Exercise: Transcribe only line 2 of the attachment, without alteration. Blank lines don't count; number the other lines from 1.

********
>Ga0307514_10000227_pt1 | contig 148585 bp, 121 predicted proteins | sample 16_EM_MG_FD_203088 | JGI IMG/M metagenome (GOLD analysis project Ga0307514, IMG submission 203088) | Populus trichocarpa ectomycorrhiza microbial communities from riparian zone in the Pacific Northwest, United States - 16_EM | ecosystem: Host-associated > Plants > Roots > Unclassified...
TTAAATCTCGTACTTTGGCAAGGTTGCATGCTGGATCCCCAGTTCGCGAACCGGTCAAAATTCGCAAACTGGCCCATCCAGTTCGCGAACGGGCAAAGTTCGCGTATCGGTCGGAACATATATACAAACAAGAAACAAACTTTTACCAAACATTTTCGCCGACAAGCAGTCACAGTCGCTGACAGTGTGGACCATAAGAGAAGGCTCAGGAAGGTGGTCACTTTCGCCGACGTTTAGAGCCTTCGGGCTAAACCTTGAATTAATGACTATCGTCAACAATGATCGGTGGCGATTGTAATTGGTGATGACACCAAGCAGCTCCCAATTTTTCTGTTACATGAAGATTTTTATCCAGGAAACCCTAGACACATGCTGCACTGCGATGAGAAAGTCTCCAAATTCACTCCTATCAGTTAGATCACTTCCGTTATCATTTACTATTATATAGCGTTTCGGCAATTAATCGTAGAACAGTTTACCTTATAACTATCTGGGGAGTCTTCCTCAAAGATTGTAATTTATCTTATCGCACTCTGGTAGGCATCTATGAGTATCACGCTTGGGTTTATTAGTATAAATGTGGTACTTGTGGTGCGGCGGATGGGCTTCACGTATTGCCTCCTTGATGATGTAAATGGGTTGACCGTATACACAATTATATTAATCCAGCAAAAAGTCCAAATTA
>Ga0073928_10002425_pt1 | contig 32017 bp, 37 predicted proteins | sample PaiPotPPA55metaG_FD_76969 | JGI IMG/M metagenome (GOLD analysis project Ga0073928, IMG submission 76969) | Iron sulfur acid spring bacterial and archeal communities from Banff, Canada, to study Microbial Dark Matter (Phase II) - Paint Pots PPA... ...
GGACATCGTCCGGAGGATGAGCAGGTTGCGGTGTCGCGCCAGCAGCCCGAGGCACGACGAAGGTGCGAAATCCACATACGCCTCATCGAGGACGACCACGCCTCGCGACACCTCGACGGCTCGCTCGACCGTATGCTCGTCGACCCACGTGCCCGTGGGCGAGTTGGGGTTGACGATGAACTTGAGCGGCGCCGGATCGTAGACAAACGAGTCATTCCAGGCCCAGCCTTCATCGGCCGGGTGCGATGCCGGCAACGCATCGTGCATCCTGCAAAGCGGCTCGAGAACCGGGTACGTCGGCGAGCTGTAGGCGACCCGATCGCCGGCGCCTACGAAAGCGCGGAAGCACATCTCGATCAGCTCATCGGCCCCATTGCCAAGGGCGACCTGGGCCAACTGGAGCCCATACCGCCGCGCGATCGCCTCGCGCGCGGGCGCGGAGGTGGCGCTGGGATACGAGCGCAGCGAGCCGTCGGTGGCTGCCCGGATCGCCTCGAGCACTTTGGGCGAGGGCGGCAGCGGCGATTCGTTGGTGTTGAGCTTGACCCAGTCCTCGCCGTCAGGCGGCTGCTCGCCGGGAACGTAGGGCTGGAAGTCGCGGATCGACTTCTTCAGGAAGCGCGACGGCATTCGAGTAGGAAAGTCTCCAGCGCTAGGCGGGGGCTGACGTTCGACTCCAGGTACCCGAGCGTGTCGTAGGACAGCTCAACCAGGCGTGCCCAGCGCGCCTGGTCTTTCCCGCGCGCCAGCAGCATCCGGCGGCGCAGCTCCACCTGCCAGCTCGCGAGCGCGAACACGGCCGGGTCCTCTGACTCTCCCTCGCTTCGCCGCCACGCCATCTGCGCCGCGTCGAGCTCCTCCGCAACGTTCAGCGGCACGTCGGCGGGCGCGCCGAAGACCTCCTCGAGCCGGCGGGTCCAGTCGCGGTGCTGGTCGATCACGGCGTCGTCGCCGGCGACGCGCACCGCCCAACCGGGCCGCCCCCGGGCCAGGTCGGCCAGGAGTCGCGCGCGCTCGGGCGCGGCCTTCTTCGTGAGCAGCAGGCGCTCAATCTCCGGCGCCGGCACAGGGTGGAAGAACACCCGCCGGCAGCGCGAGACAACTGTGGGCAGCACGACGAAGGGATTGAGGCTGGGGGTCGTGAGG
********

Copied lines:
TTAAATCTCGTACTTTGGCAAGGTTGCATGCTGGATCCCCAGTTCGCGAACCGGTCAAAATTCGCAAACTGGCCCATCCAGTTCGCGAACGGGCAAAGTTCGCGTATCGGTCGGAACATATATACAAACAAGAAACAAACTTTTACCAAACATTTTCGCCGACAAGCAGTCACAGTCGCTGACAGTGTGGACCATAAGAGAAGGCTCAGGAAGGTGGTCACTTTCGCCGACGTTTAGAGCCTTCGGGCTAAACCTTGAATTAATGACTATCGTCAACAATGATCGGTGGCGATTGTAATTGGTGATGACACCAAGCAGCTCCCAATTTTTCTGTTACATGAAGATTTTTATCCAGGAAACCCTAGACACATGCTGCACTGCGATGAGAAAGTCTCCAAATTCACTCCTATCAGTTAGATCACTTCCGTTATCATTTACTATTATATAGCGTTTCGGCAATTAATCGTAGAACAGTTTACCTTATAACTATCTGGGGAGTCTTCCTCAAAGATTGTAATTTATCTTATCGCACTCTGGTAGGCATCTATGAGTATCACGCTTGGGTTTATTAGTATAAATGTGGTACTTGTGGTGCGGCGGATGGGCTTCACGTATTGCCTCCTTGATGATGTAAATGGGTTGACCGTATACACAATTATATTAATCCAGCAAAAAGTCCAAATTA